• Making the temporary suspension of the in-person consultation requirement permanent  (January 2023).
  • Changing the label of mifepristone to allow retail pharmacies to distribute the drug (also January 2023). 

Additional 2023 Timeline Concerning 2024 SCOTUS Case

April 7: U.S. District Judge Matthew Kacsmaryk ruled in the Alliance for Hippocratic Medicine (AHM) v. U.S. Food and Drug Administration (FDA) case to suspend the FDA’s approval of mifepristone.

  • The Biden Administration immediately appealed the decision to the 5th Circuit Court of Appeals. 
  • April 21: The Biden Administration and Danco Laboratories requested a stay from SCOTUS that would block Kacsmaryk’s decision while litigation played out. SCOTUS granted the stay. 
  • August 16: The Fifth Circuit rejected and affirmed Kacsmaryk’s decision. The unanimous panel of three judges ruled that the abortion drug mifepristone could remain on the market but would be required to restore the former 2011 safeguards, limiting its use to seven weeks of pregnancy and prohibiting distribution by mail. (See Fifth Circuit 93-page decision here.)

(This ruling did not take effect, however, because of the previously granted stay by SCOTUS.).

  • September 8, 2023: The Biden administration and Danco asked SCOTUS to completely overturn the Fifth Circuit decision. 
  • December 13, 2023:  SCOTUS decided to hear both cases. (These are the two cases to be heard by SCOTUS in 2024.) The U.S. Department of Justice is representing the FDA, Hogan Lovells US LLP is representing Danco Laboratories, and the Alliance Defending Freedom is representing the Alliance for Hippocratic Medicine.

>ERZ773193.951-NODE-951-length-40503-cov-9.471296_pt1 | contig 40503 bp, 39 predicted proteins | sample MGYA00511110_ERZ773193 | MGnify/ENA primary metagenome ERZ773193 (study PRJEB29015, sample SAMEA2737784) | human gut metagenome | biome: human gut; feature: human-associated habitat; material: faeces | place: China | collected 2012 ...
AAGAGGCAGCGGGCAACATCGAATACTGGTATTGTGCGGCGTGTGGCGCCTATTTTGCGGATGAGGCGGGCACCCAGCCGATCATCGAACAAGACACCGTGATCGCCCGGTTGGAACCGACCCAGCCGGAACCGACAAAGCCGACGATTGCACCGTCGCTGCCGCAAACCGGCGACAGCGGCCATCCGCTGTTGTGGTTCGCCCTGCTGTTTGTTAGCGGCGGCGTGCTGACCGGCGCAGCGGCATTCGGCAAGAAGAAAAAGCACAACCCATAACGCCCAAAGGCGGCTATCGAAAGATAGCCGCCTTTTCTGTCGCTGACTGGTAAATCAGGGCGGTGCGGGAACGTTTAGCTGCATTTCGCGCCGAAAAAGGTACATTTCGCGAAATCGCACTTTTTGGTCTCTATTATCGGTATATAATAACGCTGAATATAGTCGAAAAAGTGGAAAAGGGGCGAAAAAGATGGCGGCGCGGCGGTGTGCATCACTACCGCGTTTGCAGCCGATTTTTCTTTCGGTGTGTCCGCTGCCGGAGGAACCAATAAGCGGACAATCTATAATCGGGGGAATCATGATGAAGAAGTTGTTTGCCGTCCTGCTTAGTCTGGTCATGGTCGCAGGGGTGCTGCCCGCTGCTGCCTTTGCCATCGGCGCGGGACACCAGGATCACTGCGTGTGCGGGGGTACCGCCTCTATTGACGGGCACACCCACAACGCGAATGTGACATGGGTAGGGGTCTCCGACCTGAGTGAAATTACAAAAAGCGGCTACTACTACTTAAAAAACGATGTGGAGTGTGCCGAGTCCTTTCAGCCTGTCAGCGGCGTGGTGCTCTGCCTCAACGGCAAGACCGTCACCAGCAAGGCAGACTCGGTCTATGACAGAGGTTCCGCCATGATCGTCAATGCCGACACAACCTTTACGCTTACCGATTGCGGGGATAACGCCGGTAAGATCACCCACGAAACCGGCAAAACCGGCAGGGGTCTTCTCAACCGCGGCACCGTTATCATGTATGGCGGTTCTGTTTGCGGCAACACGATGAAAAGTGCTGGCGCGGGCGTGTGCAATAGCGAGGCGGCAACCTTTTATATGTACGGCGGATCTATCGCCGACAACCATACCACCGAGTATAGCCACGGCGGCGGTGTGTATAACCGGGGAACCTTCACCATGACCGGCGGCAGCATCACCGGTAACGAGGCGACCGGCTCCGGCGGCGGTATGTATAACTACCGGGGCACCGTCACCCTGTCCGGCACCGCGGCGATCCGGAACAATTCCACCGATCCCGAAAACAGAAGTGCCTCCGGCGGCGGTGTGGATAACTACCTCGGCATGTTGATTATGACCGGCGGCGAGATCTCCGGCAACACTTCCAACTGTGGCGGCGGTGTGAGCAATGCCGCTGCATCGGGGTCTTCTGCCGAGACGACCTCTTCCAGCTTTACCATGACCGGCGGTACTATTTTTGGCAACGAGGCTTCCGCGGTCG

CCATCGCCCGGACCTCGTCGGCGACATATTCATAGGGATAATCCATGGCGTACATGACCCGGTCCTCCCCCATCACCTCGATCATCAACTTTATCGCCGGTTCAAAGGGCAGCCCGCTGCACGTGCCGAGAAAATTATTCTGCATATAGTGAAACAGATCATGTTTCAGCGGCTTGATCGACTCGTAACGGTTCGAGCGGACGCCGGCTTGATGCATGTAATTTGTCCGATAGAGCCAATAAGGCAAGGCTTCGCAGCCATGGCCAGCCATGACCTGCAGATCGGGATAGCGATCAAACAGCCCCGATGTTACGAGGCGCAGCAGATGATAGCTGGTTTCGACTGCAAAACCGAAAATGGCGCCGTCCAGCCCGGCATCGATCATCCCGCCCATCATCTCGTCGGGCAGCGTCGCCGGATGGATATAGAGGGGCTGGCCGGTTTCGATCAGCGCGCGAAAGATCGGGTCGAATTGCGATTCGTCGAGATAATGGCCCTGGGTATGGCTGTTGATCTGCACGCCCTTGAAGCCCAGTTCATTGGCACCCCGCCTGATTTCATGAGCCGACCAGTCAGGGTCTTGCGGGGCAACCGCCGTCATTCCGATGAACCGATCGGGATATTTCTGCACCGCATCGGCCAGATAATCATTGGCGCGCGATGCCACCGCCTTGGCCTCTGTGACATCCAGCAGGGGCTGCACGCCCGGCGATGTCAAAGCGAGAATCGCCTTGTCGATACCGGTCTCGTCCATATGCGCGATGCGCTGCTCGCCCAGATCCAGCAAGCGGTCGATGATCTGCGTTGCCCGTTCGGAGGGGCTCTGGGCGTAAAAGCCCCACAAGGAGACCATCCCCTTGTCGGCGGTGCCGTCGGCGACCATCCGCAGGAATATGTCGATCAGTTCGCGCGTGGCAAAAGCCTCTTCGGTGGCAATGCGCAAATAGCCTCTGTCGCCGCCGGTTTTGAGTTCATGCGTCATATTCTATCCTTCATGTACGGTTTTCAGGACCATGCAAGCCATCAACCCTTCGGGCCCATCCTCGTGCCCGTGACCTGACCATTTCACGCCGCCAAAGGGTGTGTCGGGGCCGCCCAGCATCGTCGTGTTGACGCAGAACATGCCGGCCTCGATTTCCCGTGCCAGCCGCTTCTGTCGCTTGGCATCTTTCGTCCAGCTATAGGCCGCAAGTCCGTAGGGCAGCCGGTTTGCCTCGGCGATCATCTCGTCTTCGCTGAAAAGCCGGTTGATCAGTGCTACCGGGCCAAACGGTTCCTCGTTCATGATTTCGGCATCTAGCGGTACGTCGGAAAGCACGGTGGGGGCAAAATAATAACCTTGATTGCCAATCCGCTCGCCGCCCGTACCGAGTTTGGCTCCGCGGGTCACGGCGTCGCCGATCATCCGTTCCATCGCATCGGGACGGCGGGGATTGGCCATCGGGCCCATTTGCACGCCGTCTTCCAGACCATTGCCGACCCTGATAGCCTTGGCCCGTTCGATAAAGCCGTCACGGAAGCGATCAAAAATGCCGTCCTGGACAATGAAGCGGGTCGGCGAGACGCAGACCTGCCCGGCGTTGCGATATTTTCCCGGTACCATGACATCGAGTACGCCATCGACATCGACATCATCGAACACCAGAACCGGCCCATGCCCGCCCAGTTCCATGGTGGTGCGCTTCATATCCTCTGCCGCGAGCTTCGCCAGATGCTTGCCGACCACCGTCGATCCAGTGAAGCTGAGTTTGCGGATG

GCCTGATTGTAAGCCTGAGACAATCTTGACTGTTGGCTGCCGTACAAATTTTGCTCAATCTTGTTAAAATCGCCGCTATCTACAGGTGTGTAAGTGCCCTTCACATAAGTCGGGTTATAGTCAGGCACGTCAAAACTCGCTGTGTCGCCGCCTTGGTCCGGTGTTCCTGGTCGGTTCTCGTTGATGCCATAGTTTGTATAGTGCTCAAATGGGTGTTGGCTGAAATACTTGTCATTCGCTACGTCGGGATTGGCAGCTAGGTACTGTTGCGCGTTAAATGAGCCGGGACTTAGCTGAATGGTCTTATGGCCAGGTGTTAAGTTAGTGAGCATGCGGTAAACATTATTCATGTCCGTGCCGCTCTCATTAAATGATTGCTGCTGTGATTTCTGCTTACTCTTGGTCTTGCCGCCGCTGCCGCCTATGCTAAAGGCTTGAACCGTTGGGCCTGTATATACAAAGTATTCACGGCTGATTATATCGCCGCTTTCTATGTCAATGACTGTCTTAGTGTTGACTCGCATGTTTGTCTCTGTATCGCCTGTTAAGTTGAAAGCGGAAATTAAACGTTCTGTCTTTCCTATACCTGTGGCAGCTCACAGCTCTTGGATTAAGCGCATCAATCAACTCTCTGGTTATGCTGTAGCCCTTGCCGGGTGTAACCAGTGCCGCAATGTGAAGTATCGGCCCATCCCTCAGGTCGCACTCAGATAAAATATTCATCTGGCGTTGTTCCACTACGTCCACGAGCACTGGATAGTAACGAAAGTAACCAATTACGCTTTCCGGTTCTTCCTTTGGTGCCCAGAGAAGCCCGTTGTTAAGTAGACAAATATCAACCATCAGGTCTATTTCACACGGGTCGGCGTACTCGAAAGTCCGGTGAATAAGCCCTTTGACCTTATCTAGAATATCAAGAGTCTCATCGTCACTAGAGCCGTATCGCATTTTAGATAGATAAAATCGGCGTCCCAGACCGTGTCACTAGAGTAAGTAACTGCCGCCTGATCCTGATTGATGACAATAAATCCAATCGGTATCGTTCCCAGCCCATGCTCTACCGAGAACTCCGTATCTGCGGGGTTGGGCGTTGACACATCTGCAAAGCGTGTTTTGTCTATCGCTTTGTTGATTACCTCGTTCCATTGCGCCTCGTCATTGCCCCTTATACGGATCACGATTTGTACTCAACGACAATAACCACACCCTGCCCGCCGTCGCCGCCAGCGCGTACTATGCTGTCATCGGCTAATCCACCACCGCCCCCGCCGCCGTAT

Other Cases Involving Mifepristone:

  • 18 States Guaranteed Access to Mifepristone

A case filed by 18 state attorneys general was decided the same day as Kacsmaryk’s decision. In this case, State of Washington et al. v. United States Food and Drug Administration et al., Judge Thomas O. Rice issued a preliminary injunction blocking the FDA from limiting access to mifepristone in those 18 states, but he did not address safety precautions related to the drug.

  • Three States Filed Lawsuit Against FDA 

Missouri Attorney General Andrew Bailey announced on November 6 that another lawsuit had been filed along with a request for it to be merged with the previous lawsuit filed by the Alliance for Hippocratic Medicine.  State of Missouri; the State of Kansas; the State of Idaho v. the U.S. Food and Drug Administration; Robert M. Califf M.D., filed in November 6. The lawsuit included a request for an injunction against the 2016 rollback of critical safety standards, the FDA’s 2019 approval of generic mifepristone, and the 2021 and 2023 policy allowing drugs to be sent by mail. The Court was also asked to combine the complaint with the existing lawsuit by AHM to be heard by SCOTUS in 2024.

“Our annual survey findings revealed the consequences of the FDA’s recklessness in lifting nearly every crucial safety standard installed to protect mothers who so greviously seek out abortion through these drugs.” said Operation Rescue President Troy Newman.

“While we continue to fight for the lives of innocent babies, we pray that eyes will be opened, hearts will be softened, souls will be saved, and that our nation’s Highest Court will decide to take vital steps to protect women from an FDA that has made such incredibly reckless, uncaring decisions.”